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Data Breaches at American Airlines and Southwest Airlines Expose Pilot Credentials

In a disheartening turn of events, American Airlines and Southwest Airlines, two major global airlines, announced recently that they had fallen victim to data breaches resulting from a hack at Pilot Credentials, a third-party vendor responsible for managing pilot applications and recruitment portals for multiple airlines.

Both airlines were alerted to the incident on May 3, learning that the breach had affected only the systems of the third-party vendor and had not compromised their own networks or internal systems.

The unauthorized individual gained access to Pilot Credentials' systems on April 30, pilfering documents that contained information submitted by specific applicants during the pilot and cadet hiring process.

American Airlines revealed that the breach impacted 5,745 pilots and applicants, while Southwest reported a total of 3,009 individuals affected. The stolen data included personal details such as names, Social Security numbers, driver's license numbers, passport numbers, dates of birth, Airman Certificate numbers, and other government-issued identification numbers.

While there is currently no evidence suggesting that the stolen personal information was specifically targeted or exploited for fraudulent or identity theft purposes, both airlines have decided to direct all future pilot and cadet applicants to self-managed internal portals as a precautionary measure.

Sally Vincent, Senior Threat Research Engineer at LogRhythm, shared insights on the challenge of detecting these types of threats: "In addition to the challenges of managing and detecting threats within an enterprise's IT infrastructure, assessing third-party risk is also a critical aspect. For airlines, it is essential to have strong communication and notification tools, as well as a deep understanding of how to effectively configure their complex IT environment. This allows them to gain a comprehensive view of anomalous and malicious activities across all fronts, enabling a prompt and thorough response. By implementing a well-configured security monitoring solution that provides complete visibility, including for third-party vendors, it would have been more likely to detect indicators of compromise and mitigate the threat in a timely manner." This incident follows a previous data breach suffered by American Airlines in September 2022, wherein over 1,708 customers and team members were affected due to a phishing attack on employee email accounts in July 2022. The compromised personal information from that breach potentially included names, dates of birth, mailing addresses, phone numbers, email addresses, driver's license numbers, passport numbers, and certain medical information.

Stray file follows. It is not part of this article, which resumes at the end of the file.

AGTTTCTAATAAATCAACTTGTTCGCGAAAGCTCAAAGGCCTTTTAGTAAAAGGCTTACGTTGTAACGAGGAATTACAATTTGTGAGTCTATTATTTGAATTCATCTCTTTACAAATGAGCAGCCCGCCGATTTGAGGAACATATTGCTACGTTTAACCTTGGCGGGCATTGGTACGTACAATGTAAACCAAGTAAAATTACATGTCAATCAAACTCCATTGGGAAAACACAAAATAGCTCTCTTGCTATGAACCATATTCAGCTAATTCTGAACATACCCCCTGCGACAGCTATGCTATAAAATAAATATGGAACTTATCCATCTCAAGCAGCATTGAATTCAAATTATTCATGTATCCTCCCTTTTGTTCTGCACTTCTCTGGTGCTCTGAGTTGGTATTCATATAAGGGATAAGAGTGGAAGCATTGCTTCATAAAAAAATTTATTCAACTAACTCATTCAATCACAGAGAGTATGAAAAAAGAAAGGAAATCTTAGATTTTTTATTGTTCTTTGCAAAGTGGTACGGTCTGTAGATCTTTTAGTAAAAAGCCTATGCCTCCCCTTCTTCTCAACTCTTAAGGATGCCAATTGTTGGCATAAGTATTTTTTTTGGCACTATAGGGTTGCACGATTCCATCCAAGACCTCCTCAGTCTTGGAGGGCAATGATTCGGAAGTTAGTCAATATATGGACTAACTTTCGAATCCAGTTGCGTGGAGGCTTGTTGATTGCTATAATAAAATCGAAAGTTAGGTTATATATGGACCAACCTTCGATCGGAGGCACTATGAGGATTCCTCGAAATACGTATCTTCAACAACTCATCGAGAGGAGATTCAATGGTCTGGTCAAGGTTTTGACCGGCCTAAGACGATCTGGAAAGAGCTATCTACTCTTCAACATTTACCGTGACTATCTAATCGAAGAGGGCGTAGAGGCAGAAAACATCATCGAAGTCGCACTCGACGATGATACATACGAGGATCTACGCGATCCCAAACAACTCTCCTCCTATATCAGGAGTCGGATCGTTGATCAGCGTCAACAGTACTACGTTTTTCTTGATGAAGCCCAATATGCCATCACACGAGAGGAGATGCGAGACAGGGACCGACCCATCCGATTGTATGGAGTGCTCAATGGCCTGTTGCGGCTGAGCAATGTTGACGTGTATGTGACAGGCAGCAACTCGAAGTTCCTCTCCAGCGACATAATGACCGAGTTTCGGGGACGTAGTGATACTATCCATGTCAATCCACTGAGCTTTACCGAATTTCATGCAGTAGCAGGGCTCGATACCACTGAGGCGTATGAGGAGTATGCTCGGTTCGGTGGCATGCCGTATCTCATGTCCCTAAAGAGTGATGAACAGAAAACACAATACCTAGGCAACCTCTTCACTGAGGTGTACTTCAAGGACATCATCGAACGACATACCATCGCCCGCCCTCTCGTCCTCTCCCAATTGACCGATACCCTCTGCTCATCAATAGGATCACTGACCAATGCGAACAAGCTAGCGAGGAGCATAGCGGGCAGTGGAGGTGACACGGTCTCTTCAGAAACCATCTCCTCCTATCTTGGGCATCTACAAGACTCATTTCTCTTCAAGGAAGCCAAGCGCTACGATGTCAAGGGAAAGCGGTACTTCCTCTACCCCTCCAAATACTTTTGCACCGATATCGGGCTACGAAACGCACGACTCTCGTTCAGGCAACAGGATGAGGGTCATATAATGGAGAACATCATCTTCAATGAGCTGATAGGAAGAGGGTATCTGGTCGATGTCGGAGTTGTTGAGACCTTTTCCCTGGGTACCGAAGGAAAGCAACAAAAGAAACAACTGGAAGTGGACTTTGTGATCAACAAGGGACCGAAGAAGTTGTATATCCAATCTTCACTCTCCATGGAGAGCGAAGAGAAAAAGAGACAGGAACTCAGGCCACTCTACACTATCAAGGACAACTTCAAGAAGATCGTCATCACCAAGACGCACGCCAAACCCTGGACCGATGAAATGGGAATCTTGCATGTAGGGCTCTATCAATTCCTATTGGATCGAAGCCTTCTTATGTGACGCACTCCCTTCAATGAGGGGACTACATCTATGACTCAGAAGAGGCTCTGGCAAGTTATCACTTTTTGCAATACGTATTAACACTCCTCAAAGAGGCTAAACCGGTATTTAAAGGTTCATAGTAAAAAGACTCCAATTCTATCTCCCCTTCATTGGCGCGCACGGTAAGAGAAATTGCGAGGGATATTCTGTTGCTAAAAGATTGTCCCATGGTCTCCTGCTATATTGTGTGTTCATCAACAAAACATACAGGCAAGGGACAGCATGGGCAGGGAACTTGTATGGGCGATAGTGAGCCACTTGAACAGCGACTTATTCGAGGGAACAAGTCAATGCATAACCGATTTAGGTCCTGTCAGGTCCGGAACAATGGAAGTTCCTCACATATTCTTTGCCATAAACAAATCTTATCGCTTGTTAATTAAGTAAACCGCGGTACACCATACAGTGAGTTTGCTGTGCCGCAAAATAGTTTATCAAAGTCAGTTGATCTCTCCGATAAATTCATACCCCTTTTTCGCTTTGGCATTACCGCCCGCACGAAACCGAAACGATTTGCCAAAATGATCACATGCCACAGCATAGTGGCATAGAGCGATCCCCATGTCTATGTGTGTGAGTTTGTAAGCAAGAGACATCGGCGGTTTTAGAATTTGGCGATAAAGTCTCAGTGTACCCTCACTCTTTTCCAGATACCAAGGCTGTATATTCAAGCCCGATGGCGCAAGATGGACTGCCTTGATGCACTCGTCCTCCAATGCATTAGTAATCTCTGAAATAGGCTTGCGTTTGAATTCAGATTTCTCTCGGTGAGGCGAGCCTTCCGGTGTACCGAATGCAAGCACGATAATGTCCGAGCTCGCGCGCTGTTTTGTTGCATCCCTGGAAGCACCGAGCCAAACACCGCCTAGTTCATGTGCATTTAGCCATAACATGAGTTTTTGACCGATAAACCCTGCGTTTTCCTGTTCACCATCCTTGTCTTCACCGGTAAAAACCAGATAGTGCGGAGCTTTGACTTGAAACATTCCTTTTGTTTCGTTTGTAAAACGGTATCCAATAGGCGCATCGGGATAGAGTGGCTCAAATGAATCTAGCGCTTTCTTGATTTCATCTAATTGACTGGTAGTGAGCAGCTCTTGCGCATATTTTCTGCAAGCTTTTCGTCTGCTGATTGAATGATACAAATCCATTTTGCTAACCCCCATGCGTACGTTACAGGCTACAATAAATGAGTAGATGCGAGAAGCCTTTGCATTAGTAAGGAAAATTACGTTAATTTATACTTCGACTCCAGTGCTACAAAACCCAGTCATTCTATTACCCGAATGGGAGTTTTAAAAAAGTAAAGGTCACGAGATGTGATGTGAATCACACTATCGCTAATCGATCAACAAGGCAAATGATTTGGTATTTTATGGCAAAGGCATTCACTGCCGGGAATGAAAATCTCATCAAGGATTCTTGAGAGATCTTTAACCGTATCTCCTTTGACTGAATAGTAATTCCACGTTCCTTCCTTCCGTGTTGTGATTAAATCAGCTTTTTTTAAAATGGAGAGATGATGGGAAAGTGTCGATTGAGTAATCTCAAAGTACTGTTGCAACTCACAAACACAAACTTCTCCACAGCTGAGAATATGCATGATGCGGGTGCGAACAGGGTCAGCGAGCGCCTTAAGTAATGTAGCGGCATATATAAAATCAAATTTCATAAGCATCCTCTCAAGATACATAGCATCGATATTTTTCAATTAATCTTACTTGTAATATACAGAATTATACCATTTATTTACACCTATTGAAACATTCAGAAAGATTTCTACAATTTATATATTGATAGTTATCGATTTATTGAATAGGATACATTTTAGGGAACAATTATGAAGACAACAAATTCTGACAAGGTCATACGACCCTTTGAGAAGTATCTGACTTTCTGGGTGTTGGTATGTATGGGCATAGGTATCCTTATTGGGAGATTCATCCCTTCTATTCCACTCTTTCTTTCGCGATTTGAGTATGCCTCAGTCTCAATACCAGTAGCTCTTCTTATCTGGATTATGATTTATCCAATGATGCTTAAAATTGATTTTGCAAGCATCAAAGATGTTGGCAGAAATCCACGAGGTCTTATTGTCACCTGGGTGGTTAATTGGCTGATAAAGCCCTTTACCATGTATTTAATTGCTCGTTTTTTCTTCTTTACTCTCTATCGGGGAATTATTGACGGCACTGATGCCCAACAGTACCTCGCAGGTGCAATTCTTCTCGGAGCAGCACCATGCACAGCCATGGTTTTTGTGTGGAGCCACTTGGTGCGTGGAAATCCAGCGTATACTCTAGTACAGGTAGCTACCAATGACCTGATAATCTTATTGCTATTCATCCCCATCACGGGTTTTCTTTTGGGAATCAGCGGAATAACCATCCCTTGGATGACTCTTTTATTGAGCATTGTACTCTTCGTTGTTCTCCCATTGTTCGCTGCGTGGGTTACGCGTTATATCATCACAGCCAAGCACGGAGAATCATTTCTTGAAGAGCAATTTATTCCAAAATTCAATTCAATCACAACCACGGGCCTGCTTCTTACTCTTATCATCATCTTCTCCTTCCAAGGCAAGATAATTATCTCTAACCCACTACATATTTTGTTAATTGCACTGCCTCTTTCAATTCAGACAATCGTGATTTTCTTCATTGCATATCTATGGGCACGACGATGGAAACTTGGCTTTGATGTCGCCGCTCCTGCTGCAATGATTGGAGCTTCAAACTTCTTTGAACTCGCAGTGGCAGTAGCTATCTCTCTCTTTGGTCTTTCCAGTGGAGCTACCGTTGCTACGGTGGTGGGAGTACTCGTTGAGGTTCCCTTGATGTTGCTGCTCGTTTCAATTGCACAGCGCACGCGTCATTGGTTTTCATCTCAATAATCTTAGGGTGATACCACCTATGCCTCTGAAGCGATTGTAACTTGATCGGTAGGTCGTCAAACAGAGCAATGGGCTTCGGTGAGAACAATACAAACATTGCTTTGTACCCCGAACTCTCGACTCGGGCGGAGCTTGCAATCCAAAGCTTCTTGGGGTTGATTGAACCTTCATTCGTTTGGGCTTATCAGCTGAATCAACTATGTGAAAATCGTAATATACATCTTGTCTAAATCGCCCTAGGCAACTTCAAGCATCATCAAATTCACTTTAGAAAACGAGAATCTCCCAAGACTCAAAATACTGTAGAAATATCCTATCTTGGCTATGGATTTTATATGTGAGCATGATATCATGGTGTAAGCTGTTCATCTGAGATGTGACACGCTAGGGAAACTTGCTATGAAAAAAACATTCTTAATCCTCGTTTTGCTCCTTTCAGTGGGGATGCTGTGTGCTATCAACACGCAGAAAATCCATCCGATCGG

In March 2021, American Airlines also experienced a data breach after the global air information tech giant SITA disclosed that hackers had breached its servers and gained access to the Passenger Service System (PSS) used by multiple airlines worldwide.



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